Pixels ease amputees' pain

February 1, 2007

A new virtual reality system that gives the illusion that a person's amputated limb is still there has helped ease phantom pain in amputees.

A new virtual reality system that gives the illusion that a person's amputated limb is still there has helped ease phantom pain in amputees.

Previous research using a mirror-box had found that when a person's brain is tricked into believing it can see and move a phantom limb, pain can decrease. Rather than use mirrors, Craig D. Murray, Ph.D., and colleagues at the University of Manchester in the U.K. used the latest 3D computer-generated graphics to allow patients to see themselves with two sets of limbs. Patients can use their remaining physical arm or leg to control the movements of a computer-generated limb.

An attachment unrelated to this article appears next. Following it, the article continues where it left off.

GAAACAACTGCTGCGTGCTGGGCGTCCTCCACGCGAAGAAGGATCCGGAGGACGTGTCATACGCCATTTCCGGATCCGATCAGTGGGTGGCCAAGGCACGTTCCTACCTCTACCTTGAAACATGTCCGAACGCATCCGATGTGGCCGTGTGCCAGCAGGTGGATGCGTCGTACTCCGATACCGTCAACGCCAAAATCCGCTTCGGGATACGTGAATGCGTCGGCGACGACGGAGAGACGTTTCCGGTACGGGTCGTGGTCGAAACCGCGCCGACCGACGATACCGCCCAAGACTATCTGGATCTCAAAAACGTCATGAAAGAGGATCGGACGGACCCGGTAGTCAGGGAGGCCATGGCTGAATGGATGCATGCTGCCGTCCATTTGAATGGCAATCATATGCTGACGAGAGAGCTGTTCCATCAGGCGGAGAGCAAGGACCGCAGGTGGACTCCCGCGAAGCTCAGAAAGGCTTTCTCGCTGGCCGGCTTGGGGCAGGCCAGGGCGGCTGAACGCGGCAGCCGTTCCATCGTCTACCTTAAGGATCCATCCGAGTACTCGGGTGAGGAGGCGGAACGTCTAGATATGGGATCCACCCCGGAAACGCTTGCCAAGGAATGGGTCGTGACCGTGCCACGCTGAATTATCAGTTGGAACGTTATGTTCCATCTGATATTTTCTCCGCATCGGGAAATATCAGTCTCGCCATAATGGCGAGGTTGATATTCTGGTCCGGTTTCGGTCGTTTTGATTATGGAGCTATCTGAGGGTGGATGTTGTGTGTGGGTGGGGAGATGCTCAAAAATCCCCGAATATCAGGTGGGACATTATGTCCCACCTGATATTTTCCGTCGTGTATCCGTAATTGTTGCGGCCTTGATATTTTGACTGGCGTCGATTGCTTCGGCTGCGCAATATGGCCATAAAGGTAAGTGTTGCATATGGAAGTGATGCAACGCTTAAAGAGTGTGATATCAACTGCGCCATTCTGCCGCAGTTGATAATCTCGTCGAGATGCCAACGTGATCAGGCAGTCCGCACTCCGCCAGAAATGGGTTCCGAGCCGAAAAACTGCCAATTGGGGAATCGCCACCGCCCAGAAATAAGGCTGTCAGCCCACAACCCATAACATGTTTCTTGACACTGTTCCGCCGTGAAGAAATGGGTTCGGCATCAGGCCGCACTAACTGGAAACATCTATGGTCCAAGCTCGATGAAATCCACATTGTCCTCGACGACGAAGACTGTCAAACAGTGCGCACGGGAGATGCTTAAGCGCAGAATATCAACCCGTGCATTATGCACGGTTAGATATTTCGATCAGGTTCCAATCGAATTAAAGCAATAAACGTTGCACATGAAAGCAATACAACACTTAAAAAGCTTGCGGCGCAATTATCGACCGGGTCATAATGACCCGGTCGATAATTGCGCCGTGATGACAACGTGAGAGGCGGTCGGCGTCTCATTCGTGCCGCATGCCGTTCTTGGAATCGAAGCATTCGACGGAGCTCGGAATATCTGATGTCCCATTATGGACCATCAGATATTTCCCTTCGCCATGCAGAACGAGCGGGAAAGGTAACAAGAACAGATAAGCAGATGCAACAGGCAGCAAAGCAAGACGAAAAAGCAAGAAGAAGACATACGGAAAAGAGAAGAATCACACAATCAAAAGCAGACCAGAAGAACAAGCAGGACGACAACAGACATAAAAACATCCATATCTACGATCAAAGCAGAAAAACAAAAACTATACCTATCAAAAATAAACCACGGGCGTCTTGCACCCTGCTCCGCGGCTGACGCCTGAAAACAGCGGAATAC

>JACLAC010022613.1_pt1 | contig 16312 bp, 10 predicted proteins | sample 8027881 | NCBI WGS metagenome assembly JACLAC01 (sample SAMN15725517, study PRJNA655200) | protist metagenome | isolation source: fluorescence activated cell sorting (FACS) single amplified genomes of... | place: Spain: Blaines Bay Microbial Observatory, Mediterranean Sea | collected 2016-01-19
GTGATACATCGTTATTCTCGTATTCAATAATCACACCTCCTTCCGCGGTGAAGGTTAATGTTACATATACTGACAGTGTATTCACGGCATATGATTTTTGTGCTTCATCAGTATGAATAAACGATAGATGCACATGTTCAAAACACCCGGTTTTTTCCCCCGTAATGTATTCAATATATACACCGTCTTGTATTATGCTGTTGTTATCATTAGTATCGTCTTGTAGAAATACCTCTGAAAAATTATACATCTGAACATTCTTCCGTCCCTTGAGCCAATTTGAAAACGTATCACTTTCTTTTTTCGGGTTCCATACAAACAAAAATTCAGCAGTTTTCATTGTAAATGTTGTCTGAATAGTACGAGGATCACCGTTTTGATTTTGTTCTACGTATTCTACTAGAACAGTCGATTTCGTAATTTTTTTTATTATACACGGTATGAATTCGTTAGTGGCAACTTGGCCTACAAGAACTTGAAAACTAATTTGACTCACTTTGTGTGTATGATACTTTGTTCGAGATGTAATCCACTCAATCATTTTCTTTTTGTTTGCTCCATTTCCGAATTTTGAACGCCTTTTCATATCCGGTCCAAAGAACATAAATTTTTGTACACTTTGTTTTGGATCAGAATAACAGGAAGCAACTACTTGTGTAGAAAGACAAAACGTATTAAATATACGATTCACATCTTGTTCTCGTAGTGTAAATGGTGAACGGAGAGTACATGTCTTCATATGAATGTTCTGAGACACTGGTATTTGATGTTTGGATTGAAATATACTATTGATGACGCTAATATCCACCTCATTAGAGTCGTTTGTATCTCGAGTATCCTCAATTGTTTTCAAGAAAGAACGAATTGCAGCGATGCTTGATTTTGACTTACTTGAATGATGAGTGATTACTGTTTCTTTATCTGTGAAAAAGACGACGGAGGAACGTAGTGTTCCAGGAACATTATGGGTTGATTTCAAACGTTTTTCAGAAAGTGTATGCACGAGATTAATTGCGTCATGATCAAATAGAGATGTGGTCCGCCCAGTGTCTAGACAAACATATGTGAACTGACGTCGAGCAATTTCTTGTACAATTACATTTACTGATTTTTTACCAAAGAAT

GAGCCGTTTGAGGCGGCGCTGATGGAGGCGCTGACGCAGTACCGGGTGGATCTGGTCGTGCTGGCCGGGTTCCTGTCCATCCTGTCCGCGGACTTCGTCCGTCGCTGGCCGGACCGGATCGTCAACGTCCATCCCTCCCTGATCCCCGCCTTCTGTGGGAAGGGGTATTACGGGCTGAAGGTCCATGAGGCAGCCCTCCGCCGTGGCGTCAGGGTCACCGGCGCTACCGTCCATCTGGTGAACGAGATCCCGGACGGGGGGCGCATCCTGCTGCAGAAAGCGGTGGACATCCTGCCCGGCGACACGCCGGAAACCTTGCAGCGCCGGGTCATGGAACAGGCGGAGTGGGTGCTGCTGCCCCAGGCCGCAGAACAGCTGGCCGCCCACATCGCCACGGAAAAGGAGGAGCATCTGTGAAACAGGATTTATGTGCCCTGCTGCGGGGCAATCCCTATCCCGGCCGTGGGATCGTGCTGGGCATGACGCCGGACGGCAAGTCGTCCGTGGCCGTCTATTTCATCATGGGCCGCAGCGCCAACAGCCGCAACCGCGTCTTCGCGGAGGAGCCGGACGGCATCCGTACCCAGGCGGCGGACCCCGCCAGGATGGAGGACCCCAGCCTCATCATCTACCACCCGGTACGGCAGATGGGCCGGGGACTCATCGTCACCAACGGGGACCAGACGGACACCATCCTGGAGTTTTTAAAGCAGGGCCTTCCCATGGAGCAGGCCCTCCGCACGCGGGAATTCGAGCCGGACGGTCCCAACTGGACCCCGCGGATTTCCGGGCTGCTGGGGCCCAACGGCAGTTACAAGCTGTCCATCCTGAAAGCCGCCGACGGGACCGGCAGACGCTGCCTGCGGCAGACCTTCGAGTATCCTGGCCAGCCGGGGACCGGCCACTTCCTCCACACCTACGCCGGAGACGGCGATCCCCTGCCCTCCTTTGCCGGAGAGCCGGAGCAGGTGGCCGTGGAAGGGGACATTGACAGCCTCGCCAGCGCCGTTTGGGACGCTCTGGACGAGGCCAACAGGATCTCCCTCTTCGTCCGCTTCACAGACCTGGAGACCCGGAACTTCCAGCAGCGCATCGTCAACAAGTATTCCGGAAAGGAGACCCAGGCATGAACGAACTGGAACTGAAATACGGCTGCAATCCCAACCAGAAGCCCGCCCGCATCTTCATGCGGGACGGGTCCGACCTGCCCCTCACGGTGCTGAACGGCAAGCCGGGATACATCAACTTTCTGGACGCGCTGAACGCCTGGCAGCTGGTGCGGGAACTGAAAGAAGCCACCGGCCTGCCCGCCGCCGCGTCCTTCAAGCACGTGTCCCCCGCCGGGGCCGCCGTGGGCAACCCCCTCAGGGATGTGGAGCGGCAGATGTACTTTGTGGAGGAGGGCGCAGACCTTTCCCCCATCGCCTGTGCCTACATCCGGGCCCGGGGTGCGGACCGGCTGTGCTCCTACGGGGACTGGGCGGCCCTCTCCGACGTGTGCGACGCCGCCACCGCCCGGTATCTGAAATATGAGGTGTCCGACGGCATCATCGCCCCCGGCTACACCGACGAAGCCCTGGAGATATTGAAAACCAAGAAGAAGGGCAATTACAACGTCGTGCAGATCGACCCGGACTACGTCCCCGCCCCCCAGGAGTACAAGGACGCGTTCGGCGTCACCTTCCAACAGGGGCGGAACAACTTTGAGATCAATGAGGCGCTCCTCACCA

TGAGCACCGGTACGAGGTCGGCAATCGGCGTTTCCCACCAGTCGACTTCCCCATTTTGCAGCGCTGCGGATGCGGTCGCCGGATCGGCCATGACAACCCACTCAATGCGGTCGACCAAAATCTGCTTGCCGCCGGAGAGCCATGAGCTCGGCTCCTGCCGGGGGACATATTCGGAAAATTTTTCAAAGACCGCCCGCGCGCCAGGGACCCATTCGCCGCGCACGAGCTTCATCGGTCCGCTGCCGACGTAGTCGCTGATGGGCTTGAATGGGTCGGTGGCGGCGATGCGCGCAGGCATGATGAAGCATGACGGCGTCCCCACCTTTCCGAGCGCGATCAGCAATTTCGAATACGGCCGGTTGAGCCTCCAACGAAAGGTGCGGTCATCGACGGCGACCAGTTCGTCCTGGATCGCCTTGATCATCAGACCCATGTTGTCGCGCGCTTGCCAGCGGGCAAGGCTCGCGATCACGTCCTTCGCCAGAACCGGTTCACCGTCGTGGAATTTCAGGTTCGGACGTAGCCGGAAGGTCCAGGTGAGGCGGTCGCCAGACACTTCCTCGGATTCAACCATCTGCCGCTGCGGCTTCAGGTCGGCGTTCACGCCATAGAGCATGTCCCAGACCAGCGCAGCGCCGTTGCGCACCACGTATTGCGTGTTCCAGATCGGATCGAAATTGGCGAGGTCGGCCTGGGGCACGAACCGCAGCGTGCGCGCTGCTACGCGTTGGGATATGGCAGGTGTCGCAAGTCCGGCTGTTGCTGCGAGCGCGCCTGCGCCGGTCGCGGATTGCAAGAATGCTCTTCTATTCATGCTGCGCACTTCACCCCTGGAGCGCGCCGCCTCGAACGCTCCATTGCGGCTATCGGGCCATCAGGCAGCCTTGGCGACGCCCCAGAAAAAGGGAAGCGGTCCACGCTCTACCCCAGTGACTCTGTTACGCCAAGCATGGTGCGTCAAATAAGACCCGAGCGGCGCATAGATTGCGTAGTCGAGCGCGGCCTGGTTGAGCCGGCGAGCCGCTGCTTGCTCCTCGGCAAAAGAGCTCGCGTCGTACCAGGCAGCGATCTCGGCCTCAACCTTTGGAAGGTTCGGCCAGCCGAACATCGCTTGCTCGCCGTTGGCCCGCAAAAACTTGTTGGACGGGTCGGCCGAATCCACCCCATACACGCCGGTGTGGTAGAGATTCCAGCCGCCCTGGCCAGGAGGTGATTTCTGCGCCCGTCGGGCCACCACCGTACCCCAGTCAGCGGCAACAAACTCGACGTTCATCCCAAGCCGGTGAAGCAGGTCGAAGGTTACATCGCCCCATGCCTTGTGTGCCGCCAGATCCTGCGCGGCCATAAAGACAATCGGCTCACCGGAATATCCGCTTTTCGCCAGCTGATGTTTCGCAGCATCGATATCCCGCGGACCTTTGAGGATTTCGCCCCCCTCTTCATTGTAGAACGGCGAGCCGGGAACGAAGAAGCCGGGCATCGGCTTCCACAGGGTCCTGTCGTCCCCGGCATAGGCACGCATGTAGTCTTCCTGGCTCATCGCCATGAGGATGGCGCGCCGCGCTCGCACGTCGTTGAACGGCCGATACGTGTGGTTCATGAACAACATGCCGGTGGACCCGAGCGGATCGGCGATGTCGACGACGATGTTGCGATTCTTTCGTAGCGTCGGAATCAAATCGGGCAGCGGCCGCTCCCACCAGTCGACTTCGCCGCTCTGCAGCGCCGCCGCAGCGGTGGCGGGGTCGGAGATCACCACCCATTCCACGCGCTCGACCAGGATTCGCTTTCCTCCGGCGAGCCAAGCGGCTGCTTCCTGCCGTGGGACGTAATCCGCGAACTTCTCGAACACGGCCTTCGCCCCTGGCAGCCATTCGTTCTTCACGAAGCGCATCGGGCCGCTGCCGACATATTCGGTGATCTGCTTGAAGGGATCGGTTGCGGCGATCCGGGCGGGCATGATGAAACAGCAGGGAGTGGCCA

"One patient felt that the fingers of her amputated hand were continually clenched into her palm, which was very painful for her. However, after just one session using the virtual system, she began to feel movement in her fingers, and the pain began to ease," said Murray, who presented the study in Denmark at the 2006 Conference on Disability, Virtual Reality, and Associated Technologies.